As with all income comparisons, this does not adjust for the considerable differences in the cost of living, particularly housing, so it does not accurately reflect disparities in living standards. If the Demographics Group could adjust for cost of living, we’d really have something interesting to examine.

Why Are Asians and Hispanics So Healthy?

City/county ranking of Virginia health outcomes based on potential years of life lost before age 75. Source: Robert Wood Johnson Foundation

The Robert Wood Johnson Foundation has issued its annual Healthy Community report for the United States. As usual, the information is packaged in such a way as to highlight the health disparities between racial/ethnic groups. But the findings for Virginia, which the state-level report largely overlooks, do not fit the dominant institutional-racism narrative. It turns out that Asians are the healthiest racial/ethnic group by far. It also turns out that, despite lower incomes and education levels, Hispanics are healthier than whites. The only finding that conforms to the narrative is the blacks are the least healthy of any group.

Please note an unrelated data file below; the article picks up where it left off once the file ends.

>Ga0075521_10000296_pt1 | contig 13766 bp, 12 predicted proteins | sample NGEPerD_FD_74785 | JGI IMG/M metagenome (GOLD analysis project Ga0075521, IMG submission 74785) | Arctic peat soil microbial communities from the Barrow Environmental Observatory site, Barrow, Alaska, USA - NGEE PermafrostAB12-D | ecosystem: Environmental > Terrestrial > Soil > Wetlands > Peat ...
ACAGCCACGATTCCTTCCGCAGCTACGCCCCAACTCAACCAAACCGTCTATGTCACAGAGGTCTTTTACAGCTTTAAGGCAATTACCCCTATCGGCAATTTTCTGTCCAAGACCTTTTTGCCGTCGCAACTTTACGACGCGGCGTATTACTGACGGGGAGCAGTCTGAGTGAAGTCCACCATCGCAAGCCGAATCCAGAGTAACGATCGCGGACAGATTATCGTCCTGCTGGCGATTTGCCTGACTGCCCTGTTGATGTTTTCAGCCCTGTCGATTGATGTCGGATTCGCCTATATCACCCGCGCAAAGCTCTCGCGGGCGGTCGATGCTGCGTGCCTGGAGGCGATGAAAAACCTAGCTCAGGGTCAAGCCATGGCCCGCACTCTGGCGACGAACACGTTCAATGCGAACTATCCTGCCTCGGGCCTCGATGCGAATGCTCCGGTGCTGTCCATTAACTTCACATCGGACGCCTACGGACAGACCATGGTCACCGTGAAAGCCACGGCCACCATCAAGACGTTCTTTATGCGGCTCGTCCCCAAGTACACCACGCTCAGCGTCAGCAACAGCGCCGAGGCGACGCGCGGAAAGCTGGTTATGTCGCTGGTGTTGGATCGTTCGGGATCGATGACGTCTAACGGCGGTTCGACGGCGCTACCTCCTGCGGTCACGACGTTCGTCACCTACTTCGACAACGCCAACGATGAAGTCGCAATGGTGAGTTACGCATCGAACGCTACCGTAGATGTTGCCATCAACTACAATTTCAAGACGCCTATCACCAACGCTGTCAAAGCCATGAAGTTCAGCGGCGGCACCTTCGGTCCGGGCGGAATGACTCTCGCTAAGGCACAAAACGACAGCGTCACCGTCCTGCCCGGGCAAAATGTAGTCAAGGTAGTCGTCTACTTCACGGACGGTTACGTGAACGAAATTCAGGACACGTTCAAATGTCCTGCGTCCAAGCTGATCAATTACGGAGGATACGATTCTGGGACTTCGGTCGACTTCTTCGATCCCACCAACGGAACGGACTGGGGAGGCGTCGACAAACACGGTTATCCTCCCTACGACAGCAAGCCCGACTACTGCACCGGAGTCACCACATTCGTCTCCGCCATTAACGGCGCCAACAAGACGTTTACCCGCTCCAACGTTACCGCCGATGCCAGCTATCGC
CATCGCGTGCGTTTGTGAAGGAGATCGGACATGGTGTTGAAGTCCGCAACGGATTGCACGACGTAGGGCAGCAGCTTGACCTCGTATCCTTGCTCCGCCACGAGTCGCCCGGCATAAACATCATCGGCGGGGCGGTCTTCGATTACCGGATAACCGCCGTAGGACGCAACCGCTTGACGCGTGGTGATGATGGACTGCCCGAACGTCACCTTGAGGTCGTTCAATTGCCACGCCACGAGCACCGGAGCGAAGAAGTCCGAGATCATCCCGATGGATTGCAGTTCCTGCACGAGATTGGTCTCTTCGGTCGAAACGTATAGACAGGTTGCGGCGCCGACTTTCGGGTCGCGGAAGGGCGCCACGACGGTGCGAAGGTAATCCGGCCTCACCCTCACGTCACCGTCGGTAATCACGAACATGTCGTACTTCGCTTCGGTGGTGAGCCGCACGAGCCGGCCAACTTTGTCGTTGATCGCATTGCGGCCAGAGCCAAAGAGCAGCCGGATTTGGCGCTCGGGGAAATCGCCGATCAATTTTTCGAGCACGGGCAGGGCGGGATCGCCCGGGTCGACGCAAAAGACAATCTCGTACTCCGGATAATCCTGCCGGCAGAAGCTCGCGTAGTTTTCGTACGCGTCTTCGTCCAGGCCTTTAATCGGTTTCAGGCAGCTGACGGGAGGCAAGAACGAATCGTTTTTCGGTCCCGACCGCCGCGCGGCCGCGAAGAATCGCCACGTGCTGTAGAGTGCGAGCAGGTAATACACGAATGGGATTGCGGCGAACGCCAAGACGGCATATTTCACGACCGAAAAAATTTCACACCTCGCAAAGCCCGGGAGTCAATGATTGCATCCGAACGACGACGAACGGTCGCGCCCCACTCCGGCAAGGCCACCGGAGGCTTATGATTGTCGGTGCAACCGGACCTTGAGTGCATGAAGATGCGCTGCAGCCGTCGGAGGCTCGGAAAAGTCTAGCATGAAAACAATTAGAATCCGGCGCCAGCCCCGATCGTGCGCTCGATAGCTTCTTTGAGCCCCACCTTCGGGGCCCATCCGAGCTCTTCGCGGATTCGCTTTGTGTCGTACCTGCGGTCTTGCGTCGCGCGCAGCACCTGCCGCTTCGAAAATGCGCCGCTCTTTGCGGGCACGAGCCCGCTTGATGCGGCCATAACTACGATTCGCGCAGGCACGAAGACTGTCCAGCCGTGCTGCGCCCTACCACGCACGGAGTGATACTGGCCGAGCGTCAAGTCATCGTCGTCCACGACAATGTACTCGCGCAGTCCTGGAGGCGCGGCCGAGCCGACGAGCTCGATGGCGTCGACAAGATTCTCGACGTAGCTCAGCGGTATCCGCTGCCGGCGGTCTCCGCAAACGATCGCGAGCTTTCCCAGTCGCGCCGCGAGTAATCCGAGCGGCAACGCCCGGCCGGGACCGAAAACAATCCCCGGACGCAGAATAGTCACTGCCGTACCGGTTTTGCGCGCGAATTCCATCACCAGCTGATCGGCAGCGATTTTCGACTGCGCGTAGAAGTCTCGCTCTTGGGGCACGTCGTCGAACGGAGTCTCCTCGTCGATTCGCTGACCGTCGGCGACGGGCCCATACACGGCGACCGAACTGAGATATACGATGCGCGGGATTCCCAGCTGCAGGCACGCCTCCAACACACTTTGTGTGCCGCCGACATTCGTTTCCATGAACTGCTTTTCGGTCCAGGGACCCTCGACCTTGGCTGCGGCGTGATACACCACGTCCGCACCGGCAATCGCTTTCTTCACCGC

The info-graphic to the right shows differences in health outcomes (potential years of life lost before age 75) by place and by race/ethnicity. The “place” metric compares the differences in health outcomes by city or county. There is a wide disparity (as also seen in the map above) between localities with high incomes and high levels of education and localities with low incomes and education. The worst pockets of unhealth are in far Southwest Virginia, Southside, the Eastern Shore, and older cities. No surprises there.

Far more interesting is the disparity between racial/ethnic groups, which many researchers and commentators persist in defining as a gap between whites on the one hand and blacks and Hispanics on the other — a gap matching the socio-economic divide and consistent with the paradigm of America as a nation afflicted with institutional racism and discrimination.